Author ORCID Identifier

Defense Date


Document Type


Degree Name

Doctor of Philosophy


Biomedical Engineering

First Advisor

Rene Olivares-Navarrete, DDS, PhD


Osseous healing is regulated by various classes of cells and signaling mechanisms. Of these, Wnt signaling has long been known to be critically important in directing the differentiation of mesenchymal stem cells (MSCs) into osteoblasts during bone healing. However, the source of these Wnt ligands is not known. Recently, a body of literature has arisen finding both beneficial and detrimental effects of macrophage-derived Wnt ligands on the regeneration of other tissues (liver, kidney, heart, and intestine), often by regulating inflammatory activation and stem cell behavior. As macrophages have been well-characterized as orchestrators of healing, their use of Wnt signaling to regulate tissue regeneration is unsurprising. However, no studies have yet identified the contribution of macrophages to Wnt signaling during osseous healing. Interestingly, recent work suggests that macrophages represent a major source of Wnt ligands during bone healing and underscore the importance of macrophages in driving this process. In the work described here, the expression of Wnt ligands by macrophages will first be measured, as well as the cells targeted by Wnt ligands, during osseous healing. Then, Wls, the gene encoding a necessary Wnt ligand trafficking protein, will be deleted in Csf1r- expressing cells (monocytes and macrophages), inhibiting the secretion of all Wnt ligands by these cells after induction of Cre recombinase with tamoxifen. Following deletion of macrophage Wls, the consequences of loss of macrophage-derived Wnt ligands will be characterized during the inflammatory and proliferative phases of osseointegration. Appropriate transition through these phases will be evaluated using qPCR, ELISA, and flow cytometry. Finally, the mechanism of Wnt regulation in response to pro-healing material surface cues—namely, through integrin signaling—will be evaluated. The studies defined in this proposal will elucidate the importance of macrophage Wnt ligands on bone healing and potentially identify Wnt signaling as a targetable pathway to enhance successful osseous healing.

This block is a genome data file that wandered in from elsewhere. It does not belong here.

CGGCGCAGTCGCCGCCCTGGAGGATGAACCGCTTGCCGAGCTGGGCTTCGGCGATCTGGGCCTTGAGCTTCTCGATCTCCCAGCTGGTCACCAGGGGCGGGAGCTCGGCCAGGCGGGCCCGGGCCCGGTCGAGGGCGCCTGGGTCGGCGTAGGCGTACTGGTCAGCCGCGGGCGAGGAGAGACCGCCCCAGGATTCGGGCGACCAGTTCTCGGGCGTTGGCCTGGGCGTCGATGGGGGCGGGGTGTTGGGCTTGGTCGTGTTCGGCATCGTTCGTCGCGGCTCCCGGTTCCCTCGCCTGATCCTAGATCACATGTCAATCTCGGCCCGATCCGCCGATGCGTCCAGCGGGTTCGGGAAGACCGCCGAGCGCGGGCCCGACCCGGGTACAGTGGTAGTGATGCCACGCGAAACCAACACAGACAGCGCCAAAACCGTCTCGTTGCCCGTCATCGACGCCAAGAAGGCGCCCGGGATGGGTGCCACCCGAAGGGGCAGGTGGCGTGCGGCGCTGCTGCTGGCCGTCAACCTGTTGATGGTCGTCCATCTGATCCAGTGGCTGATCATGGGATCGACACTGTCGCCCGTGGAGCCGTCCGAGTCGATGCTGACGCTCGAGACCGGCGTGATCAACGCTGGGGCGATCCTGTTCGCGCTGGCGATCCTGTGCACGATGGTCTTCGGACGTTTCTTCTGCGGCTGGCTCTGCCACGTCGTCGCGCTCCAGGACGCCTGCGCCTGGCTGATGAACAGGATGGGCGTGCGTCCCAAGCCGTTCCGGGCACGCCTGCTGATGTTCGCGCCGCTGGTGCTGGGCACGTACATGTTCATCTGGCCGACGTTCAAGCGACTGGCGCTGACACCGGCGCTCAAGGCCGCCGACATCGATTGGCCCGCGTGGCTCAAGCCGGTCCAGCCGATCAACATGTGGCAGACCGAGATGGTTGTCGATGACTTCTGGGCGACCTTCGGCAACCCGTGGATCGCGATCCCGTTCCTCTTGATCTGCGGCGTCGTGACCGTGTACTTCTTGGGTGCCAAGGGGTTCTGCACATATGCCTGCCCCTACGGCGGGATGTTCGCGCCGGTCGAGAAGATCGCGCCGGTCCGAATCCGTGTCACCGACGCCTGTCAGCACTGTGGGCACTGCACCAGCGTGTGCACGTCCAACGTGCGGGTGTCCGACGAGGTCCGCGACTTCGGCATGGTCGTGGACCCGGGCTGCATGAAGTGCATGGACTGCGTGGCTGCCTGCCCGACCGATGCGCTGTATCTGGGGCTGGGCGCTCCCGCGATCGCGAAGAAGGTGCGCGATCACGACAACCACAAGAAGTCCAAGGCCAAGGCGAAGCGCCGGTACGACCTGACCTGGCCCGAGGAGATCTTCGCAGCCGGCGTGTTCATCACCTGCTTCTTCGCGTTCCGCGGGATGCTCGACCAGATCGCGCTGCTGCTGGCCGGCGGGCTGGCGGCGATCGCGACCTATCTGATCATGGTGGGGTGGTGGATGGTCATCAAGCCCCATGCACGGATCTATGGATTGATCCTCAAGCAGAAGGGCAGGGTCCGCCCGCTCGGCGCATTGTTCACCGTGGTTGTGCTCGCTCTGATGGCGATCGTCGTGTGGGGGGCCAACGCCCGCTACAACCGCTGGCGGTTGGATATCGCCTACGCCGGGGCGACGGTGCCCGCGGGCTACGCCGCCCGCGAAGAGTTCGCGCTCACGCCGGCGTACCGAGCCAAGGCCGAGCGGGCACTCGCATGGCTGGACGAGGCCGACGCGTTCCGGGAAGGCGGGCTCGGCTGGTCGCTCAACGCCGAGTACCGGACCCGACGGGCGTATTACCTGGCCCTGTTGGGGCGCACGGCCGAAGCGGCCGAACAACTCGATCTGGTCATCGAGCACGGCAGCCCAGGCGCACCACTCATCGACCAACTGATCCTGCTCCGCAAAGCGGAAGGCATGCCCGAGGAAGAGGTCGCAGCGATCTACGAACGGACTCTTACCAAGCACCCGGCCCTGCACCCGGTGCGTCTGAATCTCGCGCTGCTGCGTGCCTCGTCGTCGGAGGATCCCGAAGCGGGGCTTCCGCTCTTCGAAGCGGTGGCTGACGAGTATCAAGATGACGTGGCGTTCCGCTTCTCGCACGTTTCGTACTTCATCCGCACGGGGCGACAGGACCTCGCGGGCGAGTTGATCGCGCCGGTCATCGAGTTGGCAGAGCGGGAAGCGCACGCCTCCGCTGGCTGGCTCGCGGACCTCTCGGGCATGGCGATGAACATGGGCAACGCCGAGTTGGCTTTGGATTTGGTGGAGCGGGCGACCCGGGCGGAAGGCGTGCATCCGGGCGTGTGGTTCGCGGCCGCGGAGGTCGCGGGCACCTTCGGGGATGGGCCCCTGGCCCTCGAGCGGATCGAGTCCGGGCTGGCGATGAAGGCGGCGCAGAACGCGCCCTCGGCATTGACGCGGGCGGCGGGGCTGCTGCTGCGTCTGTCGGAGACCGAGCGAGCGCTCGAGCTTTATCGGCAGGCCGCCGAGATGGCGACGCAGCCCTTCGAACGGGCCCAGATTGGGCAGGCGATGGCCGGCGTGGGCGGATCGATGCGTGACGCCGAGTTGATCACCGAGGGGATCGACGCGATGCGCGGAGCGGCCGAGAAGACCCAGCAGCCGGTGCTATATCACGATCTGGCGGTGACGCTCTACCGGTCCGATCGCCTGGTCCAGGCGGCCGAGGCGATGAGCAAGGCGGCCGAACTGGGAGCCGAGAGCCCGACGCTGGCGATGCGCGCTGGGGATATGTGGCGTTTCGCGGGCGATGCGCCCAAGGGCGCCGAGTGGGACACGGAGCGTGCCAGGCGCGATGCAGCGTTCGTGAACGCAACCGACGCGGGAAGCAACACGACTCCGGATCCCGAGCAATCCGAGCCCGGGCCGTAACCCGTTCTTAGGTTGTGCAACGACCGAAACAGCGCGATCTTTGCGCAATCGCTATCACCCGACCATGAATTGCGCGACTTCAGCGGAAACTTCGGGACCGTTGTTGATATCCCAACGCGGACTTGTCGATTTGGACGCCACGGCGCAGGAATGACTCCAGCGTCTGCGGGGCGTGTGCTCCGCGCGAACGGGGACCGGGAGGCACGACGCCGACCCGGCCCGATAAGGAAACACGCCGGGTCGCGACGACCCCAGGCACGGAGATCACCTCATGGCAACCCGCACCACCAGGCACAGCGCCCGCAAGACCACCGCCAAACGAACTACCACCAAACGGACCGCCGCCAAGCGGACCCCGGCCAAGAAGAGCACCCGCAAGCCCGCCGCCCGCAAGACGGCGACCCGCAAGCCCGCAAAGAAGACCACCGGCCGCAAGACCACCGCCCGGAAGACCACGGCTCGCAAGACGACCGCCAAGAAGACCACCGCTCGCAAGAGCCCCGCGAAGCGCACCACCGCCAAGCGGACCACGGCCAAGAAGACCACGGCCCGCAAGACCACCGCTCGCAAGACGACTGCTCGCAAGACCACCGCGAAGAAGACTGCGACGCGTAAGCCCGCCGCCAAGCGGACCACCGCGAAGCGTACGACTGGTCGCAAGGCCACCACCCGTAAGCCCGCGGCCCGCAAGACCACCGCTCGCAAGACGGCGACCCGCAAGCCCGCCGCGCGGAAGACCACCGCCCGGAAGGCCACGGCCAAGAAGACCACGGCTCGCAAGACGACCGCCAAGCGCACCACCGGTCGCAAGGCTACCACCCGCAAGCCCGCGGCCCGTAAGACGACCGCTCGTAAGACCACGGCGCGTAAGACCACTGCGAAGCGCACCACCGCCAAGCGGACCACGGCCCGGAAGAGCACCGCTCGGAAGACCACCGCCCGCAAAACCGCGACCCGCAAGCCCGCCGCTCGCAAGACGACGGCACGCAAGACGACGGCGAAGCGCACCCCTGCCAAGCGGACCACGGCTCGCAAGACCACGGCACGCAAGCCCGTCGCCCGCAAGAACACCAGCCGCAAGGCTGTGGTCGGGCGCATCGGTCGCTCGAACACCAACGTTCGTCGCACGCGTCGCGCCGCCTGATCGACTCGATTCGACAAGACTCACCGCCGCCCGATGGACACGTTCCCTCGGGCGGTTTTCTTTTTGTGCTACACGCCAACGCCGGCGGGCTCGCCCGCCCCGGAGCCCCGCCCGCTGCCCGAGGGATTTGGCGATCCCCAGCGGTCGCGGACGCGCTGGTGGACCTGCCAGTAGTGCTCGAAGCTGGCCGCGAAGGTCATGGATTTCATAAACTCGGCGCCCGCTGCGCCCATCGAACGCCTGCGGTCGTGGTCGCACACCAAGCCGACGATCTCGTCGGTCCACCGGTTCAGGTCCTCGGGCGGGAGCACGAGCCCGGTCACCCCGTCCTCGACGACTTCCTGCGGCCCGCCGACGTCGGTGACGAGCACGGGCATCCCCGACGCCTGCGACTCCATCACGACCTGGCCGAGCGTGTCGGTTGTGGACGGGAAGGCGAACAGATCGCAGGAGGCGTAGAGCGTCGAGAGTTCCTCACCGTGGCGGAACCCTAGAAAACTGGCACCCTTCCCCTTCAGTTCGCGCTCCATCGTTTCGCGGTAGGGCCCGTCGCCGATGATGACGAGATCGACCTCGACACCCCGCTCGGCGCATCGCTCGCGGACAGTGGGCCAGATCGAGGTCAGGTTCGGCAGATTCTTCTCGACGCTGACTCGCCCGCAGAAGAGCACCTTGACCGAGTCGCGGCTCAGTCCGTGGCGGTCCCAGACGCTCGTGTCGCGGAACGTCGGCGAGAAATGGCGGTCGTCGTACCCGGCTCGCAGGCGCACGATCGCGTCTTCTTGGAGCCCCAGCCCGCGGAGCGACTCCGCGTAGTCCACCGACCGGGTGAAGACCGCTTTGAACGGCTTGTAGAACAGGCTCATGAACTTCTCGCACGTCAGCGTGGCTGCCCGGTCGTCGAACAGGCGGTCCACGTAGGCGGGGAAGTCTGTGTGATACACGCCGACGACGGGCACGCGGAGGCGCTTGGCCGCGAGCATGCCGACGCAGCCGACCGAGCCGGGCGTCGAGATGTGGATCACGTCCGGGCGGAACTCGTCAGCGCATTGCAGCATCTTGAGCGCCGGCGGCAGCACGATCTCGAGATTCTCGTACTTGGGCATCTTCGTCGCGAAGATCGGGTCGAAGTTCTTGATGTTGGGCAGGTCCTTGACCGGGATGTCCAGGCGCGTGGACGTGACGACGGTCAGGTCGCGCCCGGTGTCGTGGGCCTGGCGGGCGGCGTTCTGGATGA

© The Author

Is Part Of

VCU University Archives

Is Part Of

VCU Theses and Dissertations

Date of Submission


Available for download on Sunday, May 24, 2026